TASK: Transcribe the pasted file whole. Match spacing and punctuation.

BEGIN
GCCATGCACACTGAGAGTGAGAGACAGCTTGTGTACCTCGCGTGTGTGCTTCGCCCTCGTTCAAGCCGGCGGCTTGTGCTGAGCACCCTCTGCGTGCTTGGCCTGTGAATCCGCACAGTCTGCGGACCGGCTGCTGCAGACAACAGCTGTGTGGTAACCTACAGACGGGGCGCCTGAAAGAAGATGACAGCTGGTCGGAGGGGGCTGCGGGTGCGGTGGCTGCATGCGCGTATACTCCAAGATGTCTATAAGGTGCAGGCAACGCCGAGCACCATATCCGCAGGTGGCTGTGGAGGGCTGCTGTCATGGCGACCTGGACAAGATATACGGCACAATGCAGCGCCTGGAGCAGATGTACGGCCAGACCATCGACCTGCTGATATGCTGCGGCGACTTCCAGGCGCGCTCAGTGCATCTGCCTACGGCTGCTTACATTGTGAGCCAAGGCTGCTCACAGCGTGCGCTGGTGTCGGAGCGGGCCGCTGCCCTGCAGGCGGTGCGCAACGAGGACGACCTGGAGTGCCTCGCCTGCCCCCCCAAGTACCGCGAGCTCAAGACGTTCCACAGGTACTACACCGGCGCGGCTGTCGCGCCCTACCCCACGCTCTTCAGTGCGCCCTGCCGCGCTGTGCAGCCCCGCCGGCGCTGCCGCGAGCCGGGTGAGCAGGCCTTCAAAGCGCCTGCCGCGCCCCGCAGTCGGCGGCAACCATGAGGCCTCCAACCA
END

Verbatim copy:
GCCATGCACACTGAGAGTGAGAGACAGCTTGTGTACCTCGCGTGTGTGCTTCGCCCTCGTTCAAGCCGGCGGCTTGTGCTGAGCACCCTCTGCGTGCTTGGCCTGTGAATCCGCACAGTCTGCGGACCGGCTGCTGCAGACAACAGCTGTGTGGTAACCTACAGACGGGGCGCCTGAAAGAAGATGACAGCTGGTCGGAGGGGGCTGCGGGTGCGGTGGCTGCATGCGCGTATACTCCAAGATGTCTATAAGGTGCAGGCAACGCCGAGCACCATATCCGCAGGTGGCTGTGGAGGGCTGCTGTCATGGCGACCTGGACAAGATATACGGCACAATGCAGCGCCTGGAGCAGATGTACGGCCAGACCATCGACCTGCTGATATGCTGCGGCGACTTCCAGGCGCGCTCAGTGCATCTGCCTACGGCTGCTTACATTGTGAGCCAAGGCTGCTCACAGCGTGCGCTGGTGTCGGAGCGGGCCGCTGCCCTGCAGGCGGTGCGCAACGAGGACGACCTGGAGTGCCTCGCCTGCCCCCCCAAGTACCGCGAGCTCAAGACGTTCCACAGGTACTACACCGGCGCGGCTGTCGCGCCCTACCCCACGCTCTTCAGTGCGCCCTGCCGCGCTGTGCAGCCCCGCCGGCGCTGCCGCGAGCCGGGTGAGCAGGCCTTCAAAGCGCCTGCCGCGCCCCGCAGTCGGCGGCAACCATGAGGCCTCCAACCA